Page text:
KE: Is there anything else that you would like to say about your stay at AMHI?
SA: I did have problems after AMHI. I still do. But my stay at AMHI was one that I will never forget. I feel I was invaded. As such it still plays repercussions on me at times. That is what I would like to say.

KE: Can we talk a little about your experiences and thoughts for today. I want to start out by asking how are you doing today.
SA: I am doing okay.

KE: What are you doing at this point that gives meaning to your life? What kind of work? What kind of activities? What is your life like today?
SA: In December of 2002, I had taken a 20-hour staff position at Amistad. As of tomorrow, September 17th, I am resigning my position as transportation coordinator at Amistad to be able to put my voice where I feel I can advocate better for people in Amistad and that would be on the Board of Directors. I feel after experiences that have happened to me, I see a lot of myself in a lot of people that are here. I feel I can advocate for them on a different level at this time. I am also looking forward to my daughter and I are taking a one-month vacation to Oregon by ourselves and I leave next Tuesday. So I am looking forward to my daughter not thinking that I do everything for everybody else and try to build a relationship, a mother/daughter relationship that I can value.

KE: It sounds like you have got a lot of good plans. In what way now are you connected with your family? You talk about your daughter, but talk a little bit about your husband and other family members and your friends? What kind of relationship do you have with them?
SA: I have a very good relationship. At times it is hard. Every relationship has its ups and downs. When I do have problems my husband is hearing impaired, so he does not understand a lot of what I am feeling or why I do what I do. He is trying to learn. He has a lot of time, but he has no clue what to do for me when I am having a depression thought or suicidal thought. If something is not going right and I just feel so overwhelmed, I go into my bad habit of thinking I have to cut myself. My husband has a very hard time, so he naturally tries to contain me in an area, so I don’t hurt myself. He feels he is doing better in really he is doing me harm. It is really hard for us, but through my therapist, we are going to couples therapy and trying to work on some issues there. As far as my children, I have a son that is going to be 20 in a couple of weeks. I feel I have done something right. I have done something right with my children, even though it has been hard for them when their mom has been in the hospital so much and seeing all of the abuse that I have taken and what I have gone through throughout my lifetime. You know, no mom ever wants their children to go through what they went through. So you try to make their life a little bit better in different ways. We try hardest to do that…My son and I went to a retreat and had a wonderful time…He tells me on a daily basis that he loves me. He gives me a hug and kiss every night before he goes to bed. Like I said, I am working on a relationship with my daughter. As far as my friends, I have a lot of friends. I may act silly at times, but it is my way of trying to cope with what can be an odd time or if I am feeling I am having a bad time, I use humor as a way of trying to work things out. Now I am trying to structure myself to think before I react to cutting myself. I am trying to do that everyday. I struggle. But I think I am making progress. Actually, if you talk to my therapist, you would see that I have come a long way in a year and I have met so many nice people here. I just love this place and I have met so many. I have met you and I think you are absolutely wonderful. I think you do everything you do very well. I just have the utmost respect and everything for people here.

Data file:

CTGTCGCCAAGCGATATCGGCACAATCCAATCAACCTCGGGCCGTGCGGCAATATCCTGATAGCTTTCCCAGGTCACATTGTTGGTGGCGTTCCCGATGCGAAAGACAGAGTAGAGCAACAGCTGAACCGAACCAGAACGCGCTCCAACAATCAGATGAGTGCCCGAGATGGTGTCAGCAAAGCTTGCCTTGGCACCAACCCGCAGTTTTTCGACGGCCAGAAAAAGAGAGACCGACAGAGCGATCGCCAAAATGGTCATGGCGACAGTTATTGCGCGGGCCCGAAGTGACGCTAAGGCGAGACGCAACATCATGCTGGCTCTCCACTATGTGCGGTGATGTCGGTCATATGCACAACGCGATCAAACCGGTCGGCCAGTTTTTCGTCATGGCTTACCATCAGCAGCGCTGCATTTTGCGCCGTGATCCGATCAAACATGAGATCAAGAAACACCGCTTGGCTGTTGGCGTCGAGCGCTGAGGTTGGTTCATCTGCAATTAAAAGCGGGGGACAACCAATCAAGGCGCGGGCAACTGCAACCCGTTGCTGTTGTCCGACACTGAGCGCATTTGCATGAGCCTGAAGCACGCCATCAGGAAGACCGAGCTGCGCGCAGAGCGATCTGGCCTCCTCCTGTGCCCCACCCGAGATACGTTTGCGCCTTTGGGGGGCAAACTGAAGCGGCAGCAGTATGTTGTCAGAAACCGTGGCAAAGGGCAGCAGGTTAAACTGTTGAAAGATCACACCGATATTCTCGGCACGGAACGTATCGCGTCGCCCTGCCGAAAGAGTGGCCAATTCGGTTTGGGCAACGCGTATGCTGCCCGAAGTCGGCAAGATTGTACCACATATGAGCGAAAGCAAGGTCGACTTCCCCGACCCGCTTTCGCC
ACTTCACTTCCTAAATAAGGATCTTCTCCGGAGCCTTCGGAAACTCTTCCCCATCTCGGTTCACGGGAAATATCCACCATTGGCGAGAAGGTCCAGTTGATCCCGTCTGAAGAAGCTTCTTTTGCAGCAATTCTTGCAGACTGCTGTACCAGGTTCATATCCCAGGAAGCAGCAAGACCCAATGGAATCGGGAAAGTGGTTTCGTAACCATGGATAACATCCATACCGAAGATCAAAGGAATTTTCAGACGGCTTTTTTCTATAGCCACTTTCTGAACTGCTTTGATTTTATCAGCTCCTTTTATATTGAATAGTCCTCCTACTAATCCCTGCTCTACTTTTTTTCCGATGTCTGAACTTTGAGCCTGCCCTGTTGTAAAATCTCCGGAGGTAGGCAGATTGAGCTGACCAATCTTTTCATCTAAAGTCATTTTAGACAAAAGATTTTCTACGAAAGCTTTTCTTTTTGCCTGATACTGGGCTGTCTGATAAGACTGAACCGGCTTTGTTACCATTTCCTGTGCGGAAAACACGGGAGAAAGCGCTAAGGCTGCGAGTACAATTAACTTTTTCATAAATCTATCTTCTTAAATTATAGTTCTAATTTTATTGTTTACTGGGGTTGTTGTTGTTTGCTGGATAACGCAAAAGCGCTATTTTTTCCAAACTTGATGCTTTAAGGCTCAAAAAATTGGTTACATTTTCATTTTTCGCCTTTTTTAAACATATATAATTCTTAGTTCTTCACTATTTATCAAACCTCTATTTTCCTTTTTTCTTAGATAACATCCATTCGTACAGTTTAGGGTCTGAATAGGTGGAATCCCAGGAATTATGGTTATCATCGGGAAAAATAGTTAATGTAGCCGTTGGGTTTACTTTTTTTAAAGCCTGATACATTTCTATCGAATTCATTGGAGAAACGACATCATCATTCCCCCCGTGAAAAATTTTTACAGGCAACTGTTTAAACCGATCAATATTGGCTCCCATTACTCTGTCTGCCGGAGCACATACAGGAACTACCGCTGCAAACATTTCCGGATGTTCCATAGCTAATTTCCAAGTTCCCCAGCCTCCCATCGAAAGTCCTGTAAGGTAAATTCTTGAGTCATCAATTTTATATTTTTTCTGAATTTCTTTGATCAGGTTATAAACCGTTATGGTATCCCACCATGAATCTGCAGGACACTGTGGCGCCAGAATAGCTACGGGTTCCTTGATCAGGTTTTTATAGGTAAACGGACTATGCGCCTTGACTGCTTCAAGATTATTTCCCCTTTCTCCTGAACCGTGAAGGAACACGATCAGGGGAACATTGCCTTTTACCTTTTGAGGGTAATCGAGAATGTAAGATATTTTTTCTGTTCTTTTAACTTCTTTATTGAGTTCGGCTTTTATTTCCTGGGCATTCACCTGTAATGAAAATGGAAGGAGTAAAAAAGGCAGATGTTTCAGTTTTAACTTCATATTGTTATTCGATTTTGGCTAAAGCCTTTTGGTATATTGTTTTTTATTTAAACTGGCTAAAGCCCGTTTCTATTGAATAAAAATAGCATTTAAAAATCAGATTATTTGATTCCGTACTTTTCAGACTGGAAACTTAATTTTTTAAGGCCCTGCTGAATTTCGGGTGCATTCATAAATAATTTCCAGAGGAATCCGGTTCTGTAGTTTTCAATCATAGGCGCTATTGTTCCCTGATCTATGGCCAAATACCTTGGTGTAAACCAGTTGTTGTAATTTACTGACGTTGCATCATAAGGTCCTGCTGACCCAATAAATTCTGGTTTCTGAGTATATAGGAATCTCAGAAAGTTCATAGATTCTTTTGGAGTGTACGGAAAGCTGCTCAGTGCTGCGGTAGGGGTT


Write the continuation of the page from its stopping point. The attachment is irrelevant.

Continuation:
KE: Have you experienced discrimination or stigma because of your illness?
SA: I think society as a whole has a stigma about people that have mental illness. But I had been in some places that had a rough time in stores. I have a hard time sometimes going into the supermarket and doing my shopping. I shake, I shake and I cry going shopping. It is hard for people around me that don’t understand. My daughter said once my mom has got bipolar and people just like booked it to the end of the aisle; they just left me there. It is like people just take off. They don’t even try to understand that I am having a hard time, but am not going to hurt anybody. People give you looks and make comments. It is really degrading…I breathe air like they do. They breathe the same air and we all have a heart. If we didn’t have that we wouldn’t be here. It is just discourages me the way people think.